How is this box different from all other boxes?
Ask anyone in humanitarian aid circles what is the most useful tool for fundraising and the answer will almost always be “the camera.” Whether or not it is possible to raise funds without taking photos of people in often desperate situations is the question that now rocks the Israeli NGO community. Moshe Kahlon, Israel’s Minister of Welfare, announced that his ministry will no longer support NGOs who distribute food in public allocation centers where photographs are taken. He said recently on the radio, “It robs people of their basic dignity, and I won’t have it.”
The NGOs, in response, are attacking him for focusing on how the aid is being distributed instead of on why NGOs in Israel must supply basic needs to over a million Israelis living in desperate conditions while much of Israel prospers.
While this argument is raging in the Israeli press, IRAC’s own Keren B’Kavod packed and distributed food without taking one photograph of the recipients and received thousands of dollars in donations from Diaspora and Israeli donors. We discovered that a self-imposed ban on taking photographs of recipients forced us to come up with creative solutions based on Jewish texts and tradition. After all, the highest level of tzedakah is to give without knowing who receives and for the recipient to not from where it comes.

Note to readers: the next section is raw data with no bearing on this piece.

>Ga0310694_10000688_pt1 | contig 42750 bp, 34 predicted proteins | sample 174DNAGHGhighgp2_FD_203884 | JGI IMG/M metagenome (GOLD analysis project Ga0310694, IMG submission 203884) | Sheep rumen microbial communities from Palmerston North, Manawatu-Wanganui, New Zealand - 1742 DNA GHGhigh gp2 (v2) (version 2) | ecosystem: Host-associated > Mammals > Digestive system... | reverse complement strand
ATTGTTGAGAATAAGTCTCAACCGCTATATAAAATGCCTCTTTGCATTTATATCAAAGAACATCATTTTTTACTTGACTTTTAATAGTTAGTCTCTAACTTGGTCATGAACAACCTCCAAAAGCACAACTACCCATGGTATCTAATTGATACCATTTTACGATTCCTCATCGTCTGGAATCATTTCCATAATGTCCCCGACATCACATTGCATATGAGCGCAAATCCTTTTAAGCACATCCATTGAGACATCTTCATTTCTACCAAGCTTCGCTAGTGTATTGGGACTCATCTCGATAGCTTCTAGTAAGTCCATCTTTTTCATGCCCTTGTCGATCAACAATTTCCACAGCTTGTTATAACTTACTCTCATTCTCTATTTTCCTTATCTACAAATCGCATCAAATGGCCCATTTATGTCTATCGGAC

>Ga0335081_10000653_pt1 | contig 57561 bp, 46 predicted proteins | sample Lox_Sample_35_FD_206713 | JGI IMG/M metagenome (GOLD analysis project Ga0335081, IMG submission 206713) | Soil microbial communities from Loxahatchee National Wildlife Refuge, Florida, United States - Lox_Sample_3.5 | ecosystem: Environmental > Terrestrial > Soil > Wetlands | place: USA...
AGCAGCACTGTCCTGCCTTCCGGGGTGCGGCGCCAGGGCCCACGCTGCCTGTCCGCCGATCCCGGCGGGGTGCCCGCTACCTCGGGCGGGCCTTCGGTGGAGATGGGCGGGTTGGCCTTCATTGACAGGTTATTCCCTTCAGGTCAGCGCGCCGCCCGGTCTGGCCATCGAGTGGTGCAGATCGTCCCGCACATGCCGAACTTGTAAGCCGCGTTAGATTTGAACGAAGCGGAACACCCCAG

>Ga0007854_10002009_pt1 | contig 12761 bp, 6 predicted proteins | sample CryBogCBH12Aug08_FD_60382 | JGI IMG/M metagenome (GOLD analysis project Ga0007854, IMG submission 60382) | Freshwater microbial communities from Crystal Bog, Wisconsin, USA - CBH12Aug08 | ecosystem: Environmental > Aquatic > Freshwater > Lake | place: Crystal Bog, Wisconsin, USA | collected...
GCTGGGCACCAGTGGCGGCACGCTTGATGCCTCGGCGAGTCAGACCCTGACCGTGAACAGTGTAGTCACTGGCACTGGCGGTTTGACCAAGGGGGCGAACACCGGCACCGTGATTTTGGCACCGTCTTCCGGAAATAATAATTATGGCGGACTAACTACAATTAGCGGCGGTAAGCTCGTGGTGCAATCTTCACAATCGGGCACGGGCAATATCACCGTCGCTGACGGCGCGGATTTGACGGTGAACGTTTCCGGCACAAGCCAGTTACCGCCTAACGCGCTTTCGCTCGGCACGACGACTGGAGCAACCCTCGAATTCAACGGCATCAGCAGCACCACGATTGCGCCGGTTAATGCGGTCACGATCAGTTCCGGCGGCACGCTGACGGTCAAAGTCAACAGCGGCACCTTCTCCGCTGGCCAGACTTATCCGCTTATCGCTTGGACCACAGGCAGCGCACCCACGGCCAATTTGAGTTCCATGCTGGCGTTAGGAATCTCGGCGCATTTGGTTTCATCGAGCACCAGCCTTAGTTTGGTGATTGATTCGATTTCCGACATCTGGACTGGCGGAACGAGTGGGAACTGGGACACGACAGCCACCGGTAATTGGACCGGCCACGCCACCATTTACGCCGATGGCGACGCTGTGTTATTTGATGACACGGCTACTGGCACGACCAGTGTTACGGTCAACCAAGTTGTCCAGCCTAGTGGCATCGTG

In that spirit, instead of taking pictures of poor people standing in line for a package, we photograph the line of people who are packing the packages. Our volunteers are people who received assistance in the past and now want to give back to others. The 25 items in the package include olives, pickles, tuna, potato flower, cookies, legumes, toothpaste, shampoo, a white tablecloth, chocolate and a 200-shekel clothing coupon.
Our packers are usually not the same religion as the recipients and include all of Israel’s diverse communities. We focused on groups that are overlooked by other organizations. In addition to Israel’s poorer Jewish communities, we aid groups such as Druze, Gypsies, African refugees, and the Arab-Muslim and Christian communities. We also help ultra-Orthodox youth who left that life and have nobody else to help them because of social marginalization from their family and former friends.
In order help make our work more tangible to Diaspora Jews, we send them items that have become “new Judaica.” These include sandals that had walked all the way from Darfur to Israel and a soup ladle that served one thousand of meals in a soup kitchen. Congregations donated $10,000 for these sandals. The owners even wrote testimonies about the journey. The ladles have the Hebrew inscription that says, “Open your hand and satisfy all living needs.” The 14 ladles we have sent are used to motivate and inspire Diaspora communities, and have even raised over $60,000 – without taking one picture of a person.
We discovered a new way to communicate human hardship without exploiting the suffering of those in need.
This post first appeared in IRAC’s weekly newsletter, The Pluralist.